Electric vehicles, at the moment, are mostly being produced by niche manufacturers which lack the means to reach a very mainstream crowd with their messages about the benefits of driving an automobile with zero tailpipe emissions. More well know manufacturers are slowly entering this same space as well, though more focus from them continues to be on vehicles with electric-gas hybrid systems. One going all out though is Nissan, with its all new Leaf electric car.
The new Nissan Leaf, which is projected for a late 2010 debut in Japan, the United States and Europe, attempts to be a vehicle with mainstream touches, while at the same time being one which is committed to be as environmentally friendly as Nissan feels it can be. The Leaf, according to its manufacturer, is “powered by laminated compact lithium-ion batteries, which generate power output of over 90kW, while its electric motor delivers 80kW/280Nm.” This translates into what Nissan feels will be a “fun-to-drive” experience similar to that found in traditional autos. More importantly, the all electric experience is estimated to be able to more than 100 miles on one full charge.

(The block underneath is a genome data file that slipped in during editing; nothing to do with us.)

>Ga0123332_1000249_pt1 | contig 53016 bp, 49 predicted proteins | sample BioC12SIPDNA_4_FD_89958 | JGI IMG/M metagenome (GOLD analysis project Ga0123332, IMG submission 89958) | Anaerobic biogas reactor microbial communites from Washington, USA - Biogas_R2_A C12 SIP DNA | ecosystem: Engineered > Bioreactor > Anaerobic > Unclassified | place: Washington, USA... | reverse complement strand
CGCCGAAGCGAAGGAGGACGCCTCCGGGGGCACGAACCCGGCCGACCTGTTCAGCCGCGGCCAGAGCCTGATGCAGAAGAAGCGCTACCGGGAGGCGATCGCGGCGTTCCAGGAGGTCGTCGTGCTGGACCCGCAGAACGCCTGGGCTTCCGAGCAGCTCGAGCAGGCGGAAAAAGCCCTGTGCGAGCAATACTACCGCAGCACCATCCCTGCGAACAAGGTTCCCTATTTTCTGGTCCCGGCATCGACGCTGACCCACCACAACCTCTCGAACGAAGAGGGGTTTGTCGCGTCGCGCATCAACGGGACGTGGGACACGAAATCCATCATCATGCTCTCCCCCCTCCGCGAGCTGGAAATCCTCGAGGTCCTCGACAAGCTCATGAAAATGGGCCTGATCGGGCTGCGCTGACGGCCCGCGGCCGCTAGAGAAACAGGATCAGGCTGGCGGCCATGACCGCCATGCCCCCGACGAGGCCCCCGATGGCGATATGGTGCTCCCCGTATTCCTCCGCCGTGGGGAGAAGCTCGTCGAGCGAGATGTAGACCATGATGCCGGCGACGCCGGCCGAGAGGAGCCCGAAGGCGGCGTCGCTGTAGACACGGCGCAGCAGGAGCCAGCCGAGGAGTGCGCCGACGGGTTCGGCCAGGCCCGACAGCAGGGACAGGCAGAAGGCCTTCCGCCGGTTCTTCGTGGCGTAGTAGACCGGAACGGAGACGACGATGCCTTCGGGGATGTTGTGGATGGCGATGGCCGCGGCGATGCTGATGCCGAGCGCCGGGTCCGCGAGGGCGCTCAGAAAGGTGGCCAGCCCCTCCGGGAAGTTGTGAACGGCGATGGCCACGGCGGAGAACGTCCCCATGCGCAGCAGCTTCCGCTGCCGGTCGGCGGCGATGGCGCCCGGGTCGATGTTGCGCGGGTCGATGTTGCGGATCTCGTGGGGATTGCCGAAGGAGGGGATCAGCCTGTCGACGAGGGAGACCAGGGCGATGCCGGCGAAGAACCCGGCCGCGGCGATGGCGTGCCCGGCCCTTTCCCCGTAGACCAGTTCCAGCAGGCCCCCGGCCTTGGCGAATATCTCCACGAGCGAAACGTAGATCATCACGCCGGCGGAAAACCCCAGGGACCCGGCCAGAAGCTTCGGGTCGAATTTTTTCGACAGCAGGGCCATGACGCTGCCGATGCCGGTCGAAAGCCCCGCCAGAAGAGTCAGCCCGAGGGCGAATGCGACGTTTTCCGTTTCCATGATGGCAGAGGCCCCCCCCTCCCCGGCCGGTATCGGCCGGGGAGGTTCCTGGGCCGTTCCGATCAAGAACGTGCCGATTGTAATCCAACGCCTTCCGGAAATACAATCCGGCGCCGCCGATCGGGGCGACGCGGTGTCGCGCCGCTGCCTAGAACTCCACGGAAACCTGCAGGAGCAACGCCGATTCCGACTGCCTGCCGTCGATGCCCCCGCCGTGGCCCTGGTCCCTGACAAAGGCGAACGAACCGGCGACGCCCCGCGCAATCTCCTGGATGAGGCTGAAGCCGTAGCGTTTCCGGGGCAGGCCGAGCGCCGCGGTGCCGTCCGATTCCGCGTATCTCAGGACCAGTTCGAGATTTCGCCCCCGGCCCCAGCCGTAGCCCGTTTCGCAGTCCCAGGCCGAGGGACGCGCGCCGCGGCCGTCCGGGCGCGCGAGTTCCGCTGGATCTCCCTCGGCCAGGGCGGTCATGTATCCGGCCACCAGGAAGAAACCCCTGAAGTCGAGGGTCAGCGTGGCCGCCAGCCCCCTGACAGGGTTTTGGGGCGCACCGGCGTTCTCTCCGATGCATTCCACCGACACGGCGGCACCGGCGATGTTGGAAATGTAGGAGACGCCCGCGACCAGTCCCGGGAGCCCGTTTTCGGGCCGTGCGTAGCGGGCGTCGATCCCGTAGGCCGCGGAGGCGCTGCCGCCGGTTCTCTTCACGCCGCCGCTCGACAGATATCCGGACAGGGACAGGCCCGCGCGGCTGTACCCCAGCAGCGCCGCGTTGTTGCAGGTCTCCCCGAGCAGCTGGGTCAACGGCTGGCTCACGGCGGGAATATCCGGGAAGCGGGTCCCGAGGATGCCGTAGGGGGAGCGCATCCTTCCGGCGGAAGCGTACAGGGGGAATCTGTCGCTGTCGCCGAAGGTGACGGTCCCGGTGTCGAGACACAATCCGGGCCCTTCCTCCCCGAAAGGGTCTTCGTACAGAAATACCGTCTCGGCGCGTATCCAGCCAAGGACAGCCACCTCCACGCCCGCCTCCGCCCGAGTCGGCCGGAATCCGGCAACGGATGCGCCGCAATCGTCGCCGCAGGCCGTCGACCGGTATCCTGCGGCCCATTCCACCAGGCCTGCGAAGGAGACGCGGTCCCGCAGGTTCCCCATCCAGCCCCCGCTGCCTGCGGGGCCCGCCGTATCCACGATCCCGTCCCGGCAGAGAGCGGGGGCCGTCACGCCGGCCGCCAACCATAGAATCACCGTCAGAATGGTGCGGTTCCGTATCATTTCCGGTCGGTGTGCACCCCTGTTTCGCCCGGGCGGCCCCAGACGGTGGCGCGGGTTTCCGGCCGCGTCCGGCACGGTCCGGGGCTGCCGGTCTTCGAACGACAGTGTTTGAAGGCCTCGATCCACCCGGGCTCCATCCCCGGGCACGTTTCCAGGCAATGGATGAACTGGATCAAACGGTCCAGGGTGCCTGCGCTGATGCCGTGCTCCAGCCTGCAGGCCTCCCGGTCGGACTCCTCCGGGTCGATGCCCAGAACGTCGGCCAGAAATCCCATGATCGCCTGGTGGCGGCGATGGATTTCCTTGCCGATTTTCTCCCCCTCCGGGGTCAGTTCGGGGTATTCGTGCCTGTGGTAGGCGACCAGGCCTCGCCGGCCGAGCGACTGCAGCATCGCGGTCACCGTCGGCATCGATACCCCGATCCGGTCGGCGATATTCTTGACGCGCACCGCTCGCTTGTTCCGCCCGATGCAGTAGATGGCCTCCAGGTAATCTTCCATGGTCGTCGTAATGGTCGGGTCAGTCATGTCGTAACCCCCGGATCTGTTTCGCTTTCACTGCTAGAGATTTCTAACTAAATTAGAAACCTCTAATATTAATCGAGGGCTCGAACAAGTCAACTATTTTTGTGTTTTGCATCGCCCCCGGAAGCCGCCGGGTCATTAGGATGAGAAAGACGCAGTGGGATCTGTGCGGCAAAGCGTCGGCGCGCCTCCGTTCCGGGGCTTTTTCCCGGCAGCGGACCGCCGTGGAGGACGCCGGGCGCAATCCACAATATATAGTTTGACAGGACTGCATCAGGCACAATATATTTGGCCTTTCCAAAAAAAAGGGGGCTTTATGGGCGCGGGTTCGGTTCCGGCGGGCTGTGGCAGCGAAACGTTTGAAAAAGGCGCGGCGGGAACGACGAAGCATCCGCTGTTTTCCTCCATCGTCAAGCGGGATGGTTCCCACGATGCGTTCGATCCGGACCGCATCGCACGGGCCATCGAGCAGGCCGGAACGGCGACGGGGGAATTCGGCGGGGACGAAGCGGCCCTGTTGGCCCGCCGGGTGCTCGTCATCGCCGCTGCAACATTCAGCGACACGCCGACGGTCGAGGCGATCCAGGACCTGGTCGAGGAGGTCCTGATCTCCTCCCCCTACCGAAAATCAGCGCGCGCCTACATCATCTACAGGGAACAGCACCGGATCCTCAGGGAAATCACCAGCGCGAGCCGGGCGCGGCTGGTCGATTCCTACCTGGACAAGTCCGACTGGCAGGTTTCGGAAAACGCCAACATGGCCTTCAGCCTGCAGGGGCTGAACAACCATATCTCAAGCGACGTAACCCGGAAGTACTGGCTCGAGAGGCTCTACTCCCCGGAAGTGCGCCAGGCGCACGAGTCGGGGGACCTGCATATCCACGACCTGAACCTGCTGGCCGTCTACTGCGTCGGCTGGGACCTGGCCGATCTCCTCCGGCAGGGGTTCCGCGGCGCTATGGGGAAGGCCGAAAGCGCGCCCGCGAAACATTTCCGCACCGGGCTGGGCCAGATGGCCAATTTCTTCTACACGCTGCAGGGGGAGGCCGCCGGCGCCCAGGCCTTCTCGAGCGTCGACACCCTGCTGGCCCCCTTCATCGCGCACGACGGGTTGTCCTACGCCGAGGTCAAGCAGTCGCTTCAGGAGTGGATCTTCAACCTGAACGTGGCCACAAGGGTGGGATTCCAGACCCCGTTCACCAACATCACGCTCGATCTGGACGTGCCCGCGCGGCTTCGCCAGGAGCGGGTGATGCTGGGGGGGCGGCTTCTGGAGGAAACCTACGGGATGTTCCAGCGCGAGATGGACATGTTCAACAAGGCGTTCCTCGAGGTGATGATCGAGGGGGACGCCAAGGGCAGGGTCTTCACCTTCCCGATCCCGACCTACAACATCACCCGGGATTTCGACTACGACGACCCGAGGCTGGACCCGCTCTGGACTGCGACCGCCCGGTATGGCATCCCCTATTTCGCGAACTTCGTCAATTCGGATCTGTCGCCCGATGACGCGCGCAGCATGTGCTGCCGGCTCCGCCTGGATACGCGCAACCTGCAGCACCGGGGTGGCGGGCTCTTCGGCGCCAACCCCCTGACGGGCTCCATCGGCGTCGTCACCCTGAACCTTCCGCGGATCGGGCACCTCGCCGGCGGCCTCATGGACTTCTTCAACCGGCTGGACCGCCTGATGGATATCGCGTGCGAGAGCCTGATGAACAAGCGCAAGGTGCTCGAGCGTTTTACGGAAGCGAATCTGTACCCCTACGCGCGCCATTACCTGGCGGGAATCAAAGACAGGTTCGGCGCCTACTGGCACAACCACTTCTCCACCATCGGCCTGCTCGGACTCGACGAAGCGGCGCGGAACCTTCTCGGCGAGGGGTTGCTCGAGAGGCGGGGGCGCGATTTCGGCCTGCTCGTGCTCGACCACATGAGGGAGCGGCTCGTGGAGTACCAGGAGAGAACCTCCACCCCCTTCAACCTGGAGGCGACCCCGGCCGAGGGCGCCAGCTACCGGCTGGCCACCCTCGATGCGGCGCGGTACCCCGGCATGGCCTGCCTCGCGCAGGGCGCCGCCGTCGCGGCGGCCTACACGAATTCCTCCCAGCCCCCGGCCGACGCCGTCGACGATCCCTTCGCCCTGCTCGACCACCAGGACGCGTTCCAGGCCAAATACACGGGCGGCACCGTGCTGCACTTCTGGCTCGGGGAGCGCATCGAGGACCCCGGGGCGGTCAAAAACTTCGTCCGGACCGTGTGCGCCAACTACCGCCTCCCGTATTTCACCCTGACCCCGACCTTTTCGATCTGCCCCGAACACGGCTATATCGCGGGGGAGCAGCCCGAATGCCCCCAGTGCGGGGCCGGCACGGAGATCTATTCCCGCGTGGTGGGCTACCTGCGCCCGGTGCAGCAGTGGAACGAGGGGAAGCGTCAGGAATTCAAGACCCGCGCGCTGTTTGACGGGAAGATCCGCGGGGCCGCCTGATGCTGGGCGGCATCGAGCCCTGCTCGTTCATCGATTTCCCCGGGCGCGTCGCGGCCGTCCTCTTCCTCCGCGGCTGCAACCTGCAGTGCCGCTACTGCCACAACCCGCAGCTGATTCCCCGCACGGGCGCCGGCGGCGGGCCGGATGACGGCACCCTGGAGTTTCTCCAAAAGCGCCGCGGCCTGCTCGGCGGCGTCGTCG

While 100 miles may not seem like much, Nissan says studies have shown that “this range satisfies the daily driving requirements of more than 70% of the world’s consumers who drive cars.” If such is true, than the Leaf has potential to find an audience. The car is said to charge quickly, at up to 80 percent in under half-an-hour when using a “quick charger.” A full charge at home, using a standard AC outlet, is said to take around eight hours.
To make this car more mainstream in terms of creature comforts, Nissan says the Leaf is built completely upon a “new chassis and body layout.” It is defined by a V-shaped design, sporting special LED headlights which consume less energy, redirect airflow away from the door mirrors to improve aerodynamics and, for looks, “employ a blue internal reflective design.” The inside cabin is said to sport bright trim colors, along with an “environmentally friendly blue earth color theme” that is reflected in the exterior body paint color and internal dashboard highlights and instrument illumination.
Also of note on the Leaf is what Nissan calls “an exclusive advanced IT system” connected to a global data center. Examples of what this system can do include showing drivers a selection of nearby charging stations and letting owners make use mobile phones to turn on air-conditioning and set charging functions.